An addictive tale of an estranged family of superheroes who reunite to face a world-destroying threat, “The Umbrella Academy” does not – unlike so much of its Marvel brethren on Netflix – feel like five hours of plot ratting around inside a 13-hour season.
It also feels more expensive than a typical Netflix superhero series, ponying up for loads of bona fide pop hits (to soup up its action sequences a la the “Kingsman” movies) and bona fide movie star Ellen Page (“Juno,” “Inception”), who already played the iconic superhero Kitty Pryde in a couple of big-screen X-Men movies.
Based on the Dark House graphic novels, the new series evokes a plethora of antecedents and inspirations:
* Borrowing from sci-fi novel “The Midwitch Cuckoos” (known to moviegoers as the basis of “Village of the Damned”), its seven superpowered protagonists were all born on the same day to different mothers all over the world under mysterious circumstances.
* Like the X-Men, the heroes once attended a boarding school for superpowered children. They include a superstrong fellow who becomes much hairier and beast-like in adulthood, a girl who can control minds, a telekinetic and a teleporter. Another fellow exhibits aim that rivals that of Marvel non-mutant Clint “Hawkeye” Barton.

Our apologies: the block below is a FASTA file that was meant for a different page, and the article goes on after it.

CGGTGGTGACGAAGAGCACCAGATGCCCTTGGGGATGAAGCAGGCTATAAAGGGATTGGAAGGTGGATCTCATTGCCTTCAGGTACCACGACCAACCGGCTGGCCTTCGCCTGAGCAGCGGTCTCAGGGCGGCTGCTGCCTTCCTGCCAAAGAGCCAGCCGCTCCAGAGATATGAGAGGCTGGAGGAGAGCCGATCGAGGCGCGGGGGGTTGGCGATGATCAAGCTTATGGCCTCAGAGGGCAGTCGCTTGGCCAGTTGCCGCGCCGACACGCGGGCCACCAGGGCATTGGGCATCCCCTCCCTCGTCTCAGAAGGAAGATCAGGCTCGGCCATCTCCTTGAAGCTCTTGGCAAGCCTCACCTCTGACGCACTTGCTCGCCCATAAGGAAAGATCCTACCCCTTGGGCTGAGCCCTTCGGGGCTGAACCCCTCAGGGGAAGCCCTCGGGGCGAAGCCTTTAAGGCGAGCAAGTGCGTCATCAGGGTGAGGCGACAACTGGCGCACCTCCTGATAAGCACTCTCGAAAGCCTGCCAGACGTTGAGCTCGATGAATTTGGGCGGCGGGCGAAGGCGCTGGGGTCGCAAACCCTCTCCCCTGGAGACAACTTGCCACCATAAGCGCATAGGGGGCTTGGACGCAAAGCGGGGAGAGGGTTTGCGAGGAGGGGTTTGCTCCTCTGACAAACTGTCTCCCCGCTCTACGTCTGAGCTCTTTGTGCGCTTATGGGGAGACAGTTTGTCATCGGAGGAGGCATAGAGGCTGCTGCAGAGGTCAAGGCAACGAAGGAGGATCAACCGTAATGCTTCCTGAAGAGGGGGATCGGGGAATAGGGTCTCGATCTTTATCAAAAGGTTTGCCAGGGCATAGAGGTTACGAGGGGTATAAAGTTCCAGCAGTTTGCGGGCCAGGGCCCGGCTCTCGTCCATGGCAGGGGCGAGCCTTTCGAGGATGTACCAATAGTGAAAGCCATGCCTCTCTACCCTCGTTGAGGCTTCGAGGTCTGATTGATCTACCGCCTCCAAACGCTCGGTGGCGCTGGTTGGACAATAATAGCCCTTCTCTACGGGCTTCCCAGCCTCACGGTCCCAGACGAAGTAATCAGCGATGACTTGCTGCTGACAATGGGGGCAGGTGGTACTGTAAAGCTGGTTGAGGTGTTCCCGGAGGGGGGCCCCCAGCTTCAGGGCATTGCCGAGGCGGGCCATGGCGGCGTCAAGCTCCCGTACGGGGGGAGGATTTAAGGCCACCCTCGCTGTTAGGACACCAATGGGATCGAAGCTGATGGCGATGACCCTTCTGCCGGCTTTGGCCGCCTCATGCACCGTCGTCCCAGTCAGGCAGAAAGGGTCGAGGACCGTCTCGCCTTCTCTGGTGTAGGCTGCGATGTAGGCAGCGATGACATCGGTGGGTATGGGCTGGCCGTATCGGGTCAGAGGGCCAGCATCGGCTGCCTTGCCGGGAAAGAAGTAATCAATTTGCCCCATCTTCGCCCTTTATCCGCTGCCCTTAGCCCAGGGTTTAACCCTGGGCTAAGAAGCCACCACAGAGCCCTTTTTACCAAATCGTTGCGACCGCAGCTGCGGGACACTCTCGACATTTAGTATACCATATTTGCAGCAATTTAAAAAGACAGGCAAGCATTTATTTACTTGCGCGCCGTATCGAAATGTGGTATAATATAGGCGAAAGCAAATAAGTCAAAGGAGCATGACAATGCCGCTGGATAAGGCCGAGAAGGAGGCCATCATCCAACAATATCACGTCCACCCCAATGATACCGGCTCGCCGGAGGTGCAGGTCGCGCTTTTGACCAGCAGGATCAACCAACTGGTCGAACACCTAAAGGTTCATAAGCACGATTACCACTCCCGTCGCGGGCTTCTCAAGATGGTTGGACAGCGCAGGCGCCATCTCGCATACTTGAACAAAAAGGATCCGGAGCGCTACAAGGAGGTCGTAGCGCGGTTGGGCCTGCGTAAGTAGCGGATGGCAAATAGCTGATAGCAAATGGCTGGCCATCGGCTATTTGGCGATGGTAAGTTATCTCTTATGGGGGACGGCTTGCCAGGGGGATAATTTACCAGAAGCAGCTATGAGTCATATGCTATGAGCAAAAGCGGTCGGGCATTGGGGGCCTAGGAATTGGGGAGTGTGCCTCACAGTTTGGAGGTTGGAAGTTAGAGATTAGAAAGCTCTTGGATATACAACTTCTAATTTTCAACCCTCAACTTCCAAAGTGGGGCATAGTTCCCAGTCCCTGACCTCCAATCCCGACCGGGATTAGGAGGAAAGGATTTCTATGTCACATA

* Like Alan Moore’s Tom Strong, Umbrella Academy overseer Reginald Hargreeves is aided by an android and a talking ape.
* Like Mark Millar’s Hit Girl, the teens at the Umbrella Academy are deadly and perfectly willing to dispatch their enemies energetically as agreeable popular music overtakes the soundtrack. (I loved what Matthew Vaughn did with "Free Bird" and "The Banana Splits Theme" in the Mark Millar movies "Kingsman" and “Kick-Ass." If you didn't, I suspect you are not going to like "Umbrella Academy" as much as I do.)
* There’s an assassin-deploying supernatural bureaucracy dubbed Temps Aeternalis, which could remind viewers of Star Trek’s Federation Department of Temporal Investigations, DC Comics’ Linear Men, the angels pursuing Jesse in “Preacher” and Quentin Tarantino’s “Reservoir Dogs.” (Upper management at Temps Aeternalis is played by longtime “Private Practice” star Kate Walsh, initially unrecognizable here thanks to a very blonde wig.)
Aside from Page and Walsh, the more recognizable cast members includes Tom Hopper (Sam Tarly’s handsomely doomed brother Dickon in “Game of Thrones”), recording artist Mary Jane Blige (“Mudbound”), and Colm Feore (“House of Cards”). The real find is Aidan Gallagher (Nicky in Nickelodeon’s “Nicky, Ricky, Dicky & Dawn”), who plays a 58-year-old teleporter in the body of 14-year-old.
11:59 p.m. Thursday. Netflix.